2. What are the critiques of Freud's theory offered by Steiner, Stevenson & Haberman, Kung and Meissner, and McGrath?  In light of these critiques, what aspects of Freud's theory of religion seem valid and what aspects invalid and why?


General Style Guide and Tips for Academic Essays

Here are some general guidelines for the presentation of an academic essay.  They are not set in stone nor are they hard and fast rules, but they will help make your essay easy to read and follow.

I. Title Page
II. Text

III. Writing Mechanics and Tips

A. Paragraphs
B. Introduction
C. Citations
D. Conclusion
E. Bibliography

IV. Punctuation Style and Presentation
V. Subordinate Conjunctions
VI. Some Computer Tips
VII. Writing, Revising, and Final Checklist

I. Title and Title Page
Every essay deserves a catchy and interesting title that gives the reader a sense of what your essay is about.  The title of the essay should be placed on a separate page, known as the title page.  You should or must also include at least the following information on the title page:

Title of Essay

Your Name

Student Number

Course Name and Number
Tutorial Leader

Human Nature:
An Existentialist Inquiry

Name: Jean Smith
Student No: 00042
Course: Perspectives on Human Nature
, GL/SOCI 2660E. 6.0
Date: November 1, 2001
Tutorial Leader: Charles Dudas




II. Text

Font: 12 point fonts are standard for handing in written work.  A common and nice-looking font is Times New Roman, although you may use whatever font you like, within reason.

Times New Roman 12 point looks like this.
Garamond 12 point looks like this.

Margins: Standard margins are 1" for all margins (top, bottom, left, right).  Almost all word processing programs (Word Perfect and Microsoft Word) already have the margins set at 1", but it is useful to check to make sure.  Go to the Format menu in any word processing programme, then Margins..

Line and Text Spacing: Standard line spacing for written work is 2 (that is, double-spaced).  Double space between paragraphs.  That is, leave only two single-spaced lines between paragraphs (not four).  Leave two character spaces after every sentence.

Page Numbering: Every page of your essay needs a page number.  Go to the Page menu in any word processing program and select Page Numbering.  Another way to do page numbers is to go the Header/Footer menu, and create a Header (this is the top section of each page of your essay; you can set up page numbering in a Header).

Staple: Please staple your essay together.  Paper clips slip off easily and may lead to, well, a mess of paper.

III. Writing Mechanics and Tips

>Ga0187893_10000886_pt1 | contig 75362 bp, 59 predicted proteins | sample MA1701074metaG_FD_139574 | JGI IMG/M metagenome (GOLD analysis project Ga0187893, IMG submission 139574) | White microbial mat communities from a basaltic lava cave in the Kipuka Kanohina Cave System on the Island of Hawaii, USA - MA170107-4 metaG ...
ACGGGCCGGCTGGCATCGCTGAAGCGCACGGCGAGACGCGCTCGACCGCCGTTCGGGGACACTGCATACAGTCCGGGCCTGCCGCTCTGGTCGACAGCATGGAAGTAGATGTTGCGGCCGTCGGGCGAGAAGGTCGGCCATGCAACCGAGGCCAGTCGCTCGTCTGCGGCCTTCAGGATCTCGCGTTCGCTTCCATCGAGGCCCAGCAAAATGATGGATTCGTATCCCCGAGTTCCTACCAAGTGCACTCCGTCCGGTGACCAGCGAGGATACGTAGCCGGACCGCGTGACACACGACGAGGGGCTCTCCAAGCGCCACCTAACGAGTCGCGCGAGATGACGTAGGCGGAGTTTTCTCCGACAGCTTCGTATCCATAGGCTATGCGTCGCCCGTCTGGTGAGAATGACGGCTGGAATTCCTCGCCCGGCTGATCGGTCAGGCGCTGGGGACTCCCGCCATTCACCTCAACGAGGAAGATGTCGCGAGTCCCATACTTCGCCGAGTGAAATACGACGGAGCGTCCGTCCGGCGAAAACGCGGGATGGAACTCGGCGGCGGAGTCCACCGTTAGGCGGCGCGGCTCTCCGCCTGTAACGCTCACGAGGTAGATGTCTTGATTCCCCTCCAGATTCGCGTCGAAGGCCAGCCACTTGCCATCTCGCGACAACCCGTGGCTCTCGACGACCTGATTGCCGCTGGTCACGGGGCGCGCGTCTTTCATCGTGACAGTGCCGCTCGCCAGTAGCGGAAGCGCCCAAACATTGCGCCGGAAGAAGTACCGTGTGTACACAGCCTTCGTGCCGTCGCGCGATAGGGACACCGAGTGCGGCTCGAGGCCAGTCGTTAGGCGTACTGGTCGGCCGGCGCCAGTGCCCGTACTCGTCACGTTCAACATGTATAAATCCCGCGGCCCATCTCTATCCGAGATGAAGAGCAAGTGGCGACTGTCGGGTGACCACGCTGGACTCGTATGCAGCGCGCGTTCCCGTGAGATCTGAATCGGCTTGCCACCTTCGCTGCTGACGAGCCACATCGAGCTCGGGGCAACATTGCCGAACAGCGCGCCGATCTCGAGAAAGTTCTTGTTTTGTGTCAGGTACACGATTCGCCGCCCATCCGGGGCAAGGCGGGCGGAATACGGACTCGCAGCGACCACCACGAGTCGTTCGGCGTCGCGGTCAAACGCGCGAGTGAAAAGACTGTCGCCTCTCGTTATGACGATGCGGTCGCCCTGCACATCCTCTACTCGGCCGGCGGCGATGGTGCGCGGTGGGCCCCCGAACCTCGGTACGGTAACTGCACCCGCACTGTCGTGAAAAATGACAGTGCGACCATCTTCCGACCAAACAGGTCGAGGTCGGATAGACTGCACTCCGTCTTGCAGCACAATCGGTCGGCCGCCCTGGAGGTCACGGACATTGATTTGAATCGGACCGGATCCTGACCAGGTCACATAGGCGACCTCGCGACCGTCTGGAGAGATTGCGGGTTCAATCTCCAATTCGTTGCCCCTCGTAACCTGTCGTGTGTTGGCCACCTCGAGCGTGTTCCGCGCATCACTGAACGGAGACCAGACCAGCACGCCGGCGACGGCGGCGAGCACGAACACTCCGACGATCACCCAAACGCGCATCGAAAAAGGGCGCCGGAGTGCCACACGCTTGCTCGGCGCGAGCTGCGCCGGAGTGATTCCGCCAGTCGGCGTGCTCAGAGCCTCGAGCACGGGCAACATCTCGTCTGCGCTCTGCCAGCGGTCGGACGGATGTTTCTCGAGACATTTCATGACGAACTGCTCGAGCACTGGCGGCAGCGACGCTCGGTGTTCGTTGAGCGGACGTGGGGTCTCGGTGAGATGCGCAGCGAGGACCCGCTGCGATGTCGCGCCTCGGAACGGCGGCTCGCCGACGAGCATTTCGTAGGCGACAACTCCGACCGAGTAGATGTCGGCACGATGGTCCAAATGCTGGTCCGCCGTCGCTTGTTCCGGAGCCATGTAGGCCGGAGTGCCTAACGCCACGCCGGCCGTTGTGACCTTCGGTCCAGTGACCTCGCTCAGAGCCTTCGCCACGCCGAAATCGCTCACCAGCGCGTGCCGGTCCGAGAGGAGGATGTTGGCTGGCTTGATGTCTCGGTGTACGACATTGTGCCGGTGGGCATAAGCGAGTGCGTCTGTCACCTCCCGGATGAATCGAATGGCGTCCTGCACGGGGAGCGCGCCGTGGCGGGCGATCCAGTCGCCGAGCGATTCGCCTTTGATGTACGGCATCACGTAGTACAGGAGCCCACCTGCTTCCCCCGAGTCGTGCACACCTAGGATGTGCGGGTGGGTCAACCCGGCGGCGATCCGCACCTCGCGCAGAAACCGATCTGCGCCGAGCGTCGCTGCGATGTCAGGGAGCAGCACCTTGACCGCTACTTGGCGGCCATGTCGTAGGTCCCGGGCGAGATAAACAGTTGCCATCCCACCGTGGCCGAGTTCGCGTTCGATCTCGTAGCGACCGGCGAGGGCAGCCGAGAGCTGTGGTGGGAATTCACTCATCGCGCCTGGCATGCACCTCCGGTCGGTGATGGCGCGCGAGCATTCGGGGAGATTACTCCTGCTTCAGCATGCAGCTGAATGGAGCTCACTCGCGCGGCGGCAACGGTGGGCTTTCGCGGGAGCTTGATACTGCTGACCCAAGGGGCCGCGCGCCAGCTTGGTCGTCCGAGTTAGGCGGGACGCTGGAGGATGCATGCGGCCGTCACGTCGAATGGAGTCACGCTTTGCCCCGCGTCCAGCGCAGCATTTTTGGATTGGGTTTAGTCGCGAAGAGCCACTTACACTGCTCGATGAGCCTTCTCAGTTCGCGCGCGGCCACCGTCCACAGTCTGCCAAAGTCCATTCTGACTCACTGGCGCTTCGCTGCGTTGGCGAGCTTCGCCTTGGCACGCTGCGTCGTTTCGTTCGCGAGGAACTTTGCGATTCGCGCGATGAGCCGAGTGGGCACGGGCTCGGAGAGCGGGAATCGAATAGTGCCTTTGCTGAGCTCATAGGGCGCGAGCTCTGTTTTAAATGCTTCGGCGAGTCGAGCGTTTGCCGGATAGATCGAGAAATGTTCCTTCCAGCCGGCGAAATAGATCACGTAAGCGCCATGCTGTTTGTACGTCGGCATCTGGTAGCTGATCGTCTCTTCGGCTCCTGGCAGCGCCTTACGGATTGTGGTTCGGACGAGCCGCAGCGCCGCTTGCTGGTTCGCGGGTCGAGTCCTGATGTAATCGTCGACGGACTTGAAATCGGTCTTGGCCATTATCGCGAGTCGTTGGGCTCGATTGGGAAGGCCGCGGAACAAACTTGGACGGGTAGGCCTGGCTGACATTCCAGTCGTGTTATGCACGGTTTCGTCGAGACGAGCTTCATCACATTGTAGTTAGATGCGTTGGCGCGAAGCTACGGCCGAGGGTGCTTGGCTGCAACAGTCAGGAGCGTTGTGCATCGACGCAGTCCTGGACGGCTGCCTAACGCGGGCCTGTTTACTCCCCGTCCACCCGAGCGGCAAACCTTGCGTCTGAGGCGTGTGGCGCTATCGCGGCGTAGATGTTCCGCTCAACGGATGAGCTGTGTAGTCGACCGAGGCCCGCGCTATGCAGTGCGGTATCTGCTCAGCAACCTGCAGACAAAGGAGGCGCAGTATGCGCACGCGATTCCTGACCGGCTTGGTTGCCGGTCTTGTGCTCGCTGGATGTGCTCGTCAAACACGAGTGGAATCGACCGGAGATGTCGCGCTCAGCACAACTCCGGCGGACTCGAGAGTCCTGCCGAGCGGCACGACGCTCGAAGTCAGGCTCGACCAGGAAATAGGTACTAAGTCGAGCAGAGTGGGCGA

Never assume that your reader knows anything at all about the topic about which you are writing.  Concepts and ideas need to be introduced, described, and explained.  Arguments and criticisms need to be introduced, explained, and supported.

A. Paragraphs
Essays are built out of paragraphs that develop an idea.  The idea or ideas in each paragraph should logically follow one another.
A paragraph generally starts with a topic sentence, which tells the reader what the paragraph is about.  Sentences following the topic sentence can do a number of things.  They may give more information or elaborate the topic sentence.  They may also develop the argument introduced in the topic sentence.  The final sentence or final two sentences in a paragraph may sum up the information or argument in the paragraph, or might lead into the next paragraph. Make sure that paragraphs are organized in a logical and coherent order. Transition sentences, or sentences that link one paragraph to another, are very helpful for reminding the reader of what has already been presented, and for introducing the reader to the next idea or set of ideas that is coming up.

B. Introduction
An introduction, usually in the form of one or two paragraphs, tells the reader what the essay is about in both a general and specific way.  It outlines the topic and the specific ideas that are going to be presented in the essay.  It can or should give the reader an idea as to why the topic is interesting and why it has been selected.

Some questions to consider in an introduction:
- Which specific authors or theorists are going to be discussed?  Why have these authors been selected?
- Which ideas of theirs have been selected, and why (briefly present each of these ideas in one or two sentences)?
- How are the ideas are going to be presented, and in what order?
- What is the main point or thesis you are going to make or argue in the essay?

Sometimes it is useful to scope out a draft introduction to guide the writing of the essay, and then go back and refine the introduction.  Often what happens is the first general idea you want to work out in the essay becomes clearer and more refined in the writing of the essay, so you want to go back to the introduction and make sure it precisely reflects what has been written later on.

C. Citations
In order to present someone else's ideas and thoughts in your essay, you will often use the author's own words.  This is called a direct citationSince these are not your own words, you must indicate this to the reader by using quotation marks: " ". You must also indicate the page number of the citation, so that the reader may consult the text if he or she chooses. Nobody appreciates it when someone else takes your ideas and presents them as their own, or when someone claims to other people that you said something that you actually did not. Please do not make these errors in an essay.
An indirect citation, where you are restating the author's words in your own words, does not need to be set apart by quotation marks.  However, you still need to indicate where the idea comes from by including a reference to the author's work.

Why use citations?